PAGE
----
Lead Stories

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Lawsuit: State Ignoring Medical Marijuana Law

A Florida nursery and a man who suffers from epilepsy filed a lawsuit Tuesday against Gov. Rick Scott's administration that contends that state officials are flouting the state's new medical marijuana law.

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State Pitches Revamped Nursing Home Requirements

Nov 16, 2017
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Gov. Rick Scott's administration is proposing a new, permanent pair of emergency power rules for nursing homes and assisted living facilities that differ from controversial emergency rules unveiled in September, but long-term care providers still have concerns.

When U.S. officials feared an outbreak of the Zika virus last year, the Department of Health and Human Services and state officials kicked into high gear.

They tested mosquitoes neighborhood by neighborhood in Miami and other hot Gulf Coast communities where the virus was likely to flourish. They launched outreach campaigns to encourage people to use bug spray. And they pushed the development of a vaccine.

National Cancer Institute

Nearly one half of the U.S. population will meet the diagnosis of high blood pressure under new guidelines revised this week.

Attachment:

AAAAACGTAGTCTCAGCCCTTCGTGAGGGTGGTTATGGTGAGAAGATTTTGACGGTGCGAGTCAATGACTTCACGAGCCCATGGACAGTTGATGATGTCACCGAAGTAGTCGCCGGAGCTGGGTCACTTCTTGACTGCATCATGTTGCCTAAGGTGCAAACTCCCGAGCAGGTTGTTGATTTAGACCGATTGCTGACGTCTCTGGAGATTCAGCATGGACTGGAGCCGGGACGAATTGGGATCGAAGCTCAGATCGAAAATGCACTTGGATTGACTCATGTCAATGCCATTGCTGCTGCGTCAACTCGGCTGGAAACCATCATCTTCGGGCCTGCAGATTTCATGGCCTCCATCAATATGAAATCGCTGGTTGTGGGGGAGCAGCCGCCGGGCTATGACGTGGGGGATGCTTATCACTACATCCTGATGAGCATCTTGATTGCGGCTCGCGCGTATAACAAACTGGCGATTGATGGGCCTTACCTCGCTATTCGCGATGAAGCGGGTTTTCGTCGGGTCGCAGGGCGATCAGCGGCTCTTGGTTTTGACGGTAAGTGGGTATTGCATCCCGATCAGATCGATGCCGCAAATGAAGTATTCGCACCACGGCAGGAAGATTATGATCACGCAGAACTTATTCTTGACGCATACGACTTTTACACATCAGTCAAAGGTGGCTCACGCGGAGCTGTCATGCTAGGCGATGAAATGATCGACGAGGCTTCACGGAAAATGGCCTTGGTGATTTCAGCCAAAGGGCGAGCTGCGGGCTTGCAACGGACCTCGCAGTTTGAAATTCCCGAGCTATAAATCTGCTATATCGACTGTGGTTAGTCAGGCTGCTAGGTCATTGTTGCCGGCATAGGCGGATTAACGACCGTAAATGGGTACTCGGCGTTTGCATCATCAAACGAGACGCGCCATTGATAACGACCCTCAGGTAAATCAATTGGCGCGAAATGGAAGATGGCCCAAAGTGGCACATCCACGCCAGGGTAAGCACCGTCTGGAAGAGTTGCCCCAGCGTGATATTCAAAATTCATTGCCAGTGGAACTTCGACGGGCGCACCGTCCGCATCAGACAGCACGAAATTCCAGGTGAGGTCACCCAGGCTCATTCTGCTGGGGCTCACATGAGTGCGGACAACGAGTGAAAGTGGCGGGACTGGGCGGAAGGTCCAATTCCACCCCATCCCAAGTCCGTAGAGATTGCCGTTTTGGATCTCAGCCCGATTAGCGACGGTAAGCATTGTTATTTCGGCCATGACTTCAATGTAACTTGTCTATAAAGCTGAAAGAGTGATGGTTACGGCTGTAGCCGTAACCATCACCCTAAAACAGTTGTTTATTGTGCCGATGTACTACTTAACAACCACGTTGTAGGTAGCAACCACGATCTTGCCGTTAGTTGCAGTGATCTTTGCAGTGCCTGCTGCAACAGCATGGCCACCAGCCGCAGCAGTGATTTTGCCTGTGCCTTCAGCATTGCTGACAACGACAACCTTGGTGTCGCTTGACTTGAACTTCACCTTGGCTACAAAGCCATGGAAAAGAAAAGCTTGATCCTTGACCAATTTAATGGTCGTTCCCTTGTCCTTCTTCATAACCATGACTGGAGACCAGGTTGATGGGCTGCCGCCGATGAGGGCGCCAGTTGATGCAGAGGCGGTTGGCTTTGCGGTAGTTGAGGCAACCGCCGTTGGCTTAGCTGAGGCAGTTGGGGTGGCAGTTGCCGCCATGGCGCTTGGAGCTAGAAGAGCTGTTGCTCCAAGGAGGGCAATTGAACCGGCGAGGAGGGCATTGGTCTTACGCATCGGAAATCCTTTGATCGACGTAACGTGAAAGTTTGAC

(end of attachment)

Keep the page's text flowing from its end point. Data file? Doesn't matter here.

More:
The Trump administration’s recent endorsement of work requirements in Medicaid and increased state flexibility is part of broader strategy to shrink the fast-growing program for the poor and advance conservative ideas that Republicans failed to get through Congress.

Dentists graduate with a lot of student loan debt. That means it's hard for them to set up in rural areas where people might not have much money -- or health insurance.

WMFE

Nursing homes and assisted living facilities must have a generator that can run the air conditioning starting Tuesday. If not, they risk a $1,000 dollar a day fine.

Florida lawmakers are on the verge of prohibiting marriage for minors.  Identical measures have one committee left in the House and Senate, but some conservative lawmakers want exceptions.

In response to a spate of child abuse deaths in Florida, state lawmakers in 2014 created teams to investigate the root causes of these deaths and report them to Florida’s child welfare agency. Now, a similar effort is underway for the state’s elderly population.

Update 11/20 - The U.S. Department of Agriculture has approved Florida to conduct telephone interviews for individuals who pre-registered for DSNAP who also have a disability or who are over the age of 60. The lawsuit is continuing to push for registration possibilities for people who do not meet that criteria.

After Hurricane Irma, the federal government offered a food assistance program to Floridians who needed help because of the storm. The signup period for that program ended last week.

But there’s an ongoing lawsuit that might reopen registration for some people with disabilities because, the suit claims, the lines to sign up were prohibitively long.

St. Vincent’s HealthCare is planning to build a $55 million heart and vascular pavilion at its Riverside Avenue campus.

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